Teaching Transcendentalism Through A “Field of Dreams"
By Sarah Degnan Moje
Teaching Transcendentalism through a fantasy movie? The film "Field of Dreams" helped me teach this concept to my class. Try the following lesson with downloadable power point to teach it to your class as well.
“Take time to stop and smell the flowers." This advice has been handed down through countless generations and was perhaps never taken more literally than by Transcendentalist writers Ralph Waldo Emerson and to a greater extent, Henry David Thoreau. However, when one tries to introduce the concept of Transcendentalism to the classroom, most teachers are met with stares of confusion and at times horror.
“Thoreau did what?" “He lived where?" “ Why did he do that?" “It sounds stupid". These are just some of the responses I got each year when I taught an excerpt from Walden. It got to the point where good old Henry David was frustrating me. I would go home and night and think, “Why DID he have to do this? Now I have to teach about him and the kids just don’t get it."
I tried many ways to get them to understand that it was not the actual cabin by the woods that was important, but the concept of slowing down and appreciating what was around him. It is a difficult concept for students, because not every one of them is in love with nature.
However, I soon figured out a way to help them understand. What could be better for students than a visual aid to help them make that connection? Late one night, I was flipping through the TV and “Field of Dreams" was on. I tuned in once again to watch Kevin Costner build his baseball diamond in his yard and as I watched, it struck me. He’s a modern-day Thoreau! He’s being encouraged to connect to a simpler time, to stop and appreciate the beauty around him, and yes, to gain an appreciation for “the love of the game."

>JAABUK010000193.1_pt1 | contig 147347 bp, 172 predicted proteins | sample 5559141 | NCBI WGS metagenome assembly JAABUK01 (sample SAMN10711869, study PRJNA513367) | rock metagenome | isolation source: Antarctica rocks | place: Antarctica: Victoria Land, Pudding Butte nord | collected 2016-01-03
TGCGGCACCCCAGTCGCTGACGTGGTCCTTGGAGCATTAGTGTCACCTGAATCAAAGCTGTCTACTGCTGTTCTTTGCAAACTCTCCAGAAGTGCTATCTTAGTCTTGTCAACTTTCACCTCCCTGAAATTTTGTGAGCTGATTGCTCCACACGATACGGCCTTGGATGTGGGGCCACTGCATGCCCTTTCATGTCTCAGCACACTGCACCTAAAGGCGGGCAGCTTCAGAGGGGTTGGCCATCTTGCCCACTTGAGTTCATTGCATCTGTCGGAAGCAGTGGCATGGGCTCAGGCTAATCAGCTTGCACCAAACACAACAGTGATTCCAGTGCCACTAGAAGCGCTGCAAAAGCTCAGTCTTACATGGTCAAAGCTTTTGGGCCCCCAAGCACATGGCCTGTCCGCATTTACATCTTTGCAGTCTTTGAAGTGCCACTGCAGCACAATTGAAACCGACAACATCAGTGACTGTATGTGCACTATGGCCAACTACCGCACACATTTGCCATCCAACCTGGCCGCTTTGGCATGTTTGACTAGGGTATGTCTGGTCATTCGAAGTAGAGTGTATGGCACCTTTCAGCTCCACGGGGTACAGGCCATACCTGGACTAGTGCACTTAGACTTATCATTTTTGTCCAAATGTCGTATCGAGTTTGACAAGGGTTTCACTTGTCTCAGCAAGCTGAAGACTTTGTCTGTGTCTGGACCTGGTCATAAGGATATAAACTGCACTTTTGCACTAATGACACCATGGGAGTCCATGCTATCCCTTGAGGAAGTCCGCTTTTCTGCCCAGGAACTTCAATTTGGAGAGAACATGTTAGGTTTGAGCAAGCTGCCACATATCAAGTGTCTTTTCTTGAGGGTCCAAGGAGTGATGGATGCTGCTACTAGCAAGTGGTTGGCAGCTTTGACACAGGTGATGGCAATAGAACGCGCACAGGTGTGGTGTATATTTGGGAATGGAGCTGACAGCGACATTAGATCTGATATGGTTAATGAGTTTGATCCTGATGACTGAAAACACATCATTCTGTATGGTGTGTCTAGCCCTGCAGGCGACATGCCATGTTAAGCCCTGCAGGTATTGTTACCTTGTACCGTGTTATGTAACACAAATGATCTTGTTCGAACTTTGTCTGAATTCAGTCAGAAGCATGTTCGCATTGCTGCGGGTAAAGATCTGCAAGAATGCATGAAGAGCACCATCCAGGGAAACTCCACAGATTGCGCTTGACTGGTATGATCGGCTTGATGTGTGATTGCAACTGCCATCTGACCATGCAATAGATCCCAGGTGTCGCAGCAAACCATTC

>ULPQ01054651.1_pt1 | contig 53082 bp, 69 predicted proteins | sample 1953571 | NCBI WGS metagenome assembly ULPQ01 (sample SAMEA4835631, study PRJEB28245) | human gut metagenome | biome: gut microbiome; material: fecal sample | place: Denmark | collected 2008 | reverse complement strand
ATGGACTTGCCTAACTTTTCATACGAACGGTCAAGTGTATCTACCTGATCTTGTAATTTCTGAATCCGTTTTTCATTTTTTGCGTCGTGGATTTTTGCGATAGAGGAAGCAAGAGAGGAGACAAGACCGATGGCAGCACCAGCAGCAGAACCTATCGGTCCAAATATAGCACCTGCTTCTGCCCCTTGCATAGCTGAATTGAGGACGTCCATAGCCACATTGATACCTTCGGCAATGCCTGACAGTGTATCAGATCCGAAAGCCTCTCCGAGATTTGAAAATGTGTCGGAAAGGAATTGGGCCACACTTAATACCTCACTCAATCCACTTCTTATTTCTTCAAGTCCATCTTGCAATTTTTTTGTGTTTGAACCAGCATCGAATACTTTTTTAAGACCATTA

Thoreau’s giving up of his belongings is mirrored in Costner’s characters defaulting on his mortgage. Thoreau’s idea of living a simple life can be seen in Joe Jackson’s desire to just play a simple game of baseball. Jackson’s ghostly voice and presence may well be the voice and presence of Thoreau himself, encouraging Costner to slow down and appreciate all he has.
The symbols are there. The teaching tool for “Walden" and the beliefs of the Transcendentalists are there in the film. Download the intro power point on the Chicago “Black" Sox, the film power point and assessment. Have your students read a review of the film. Use the writing assignment to make the connections to the Transcendentalist Movement. And score a winning run as the teacher of an engaged, motivated, interested class with this fun and thought-provoking lesson.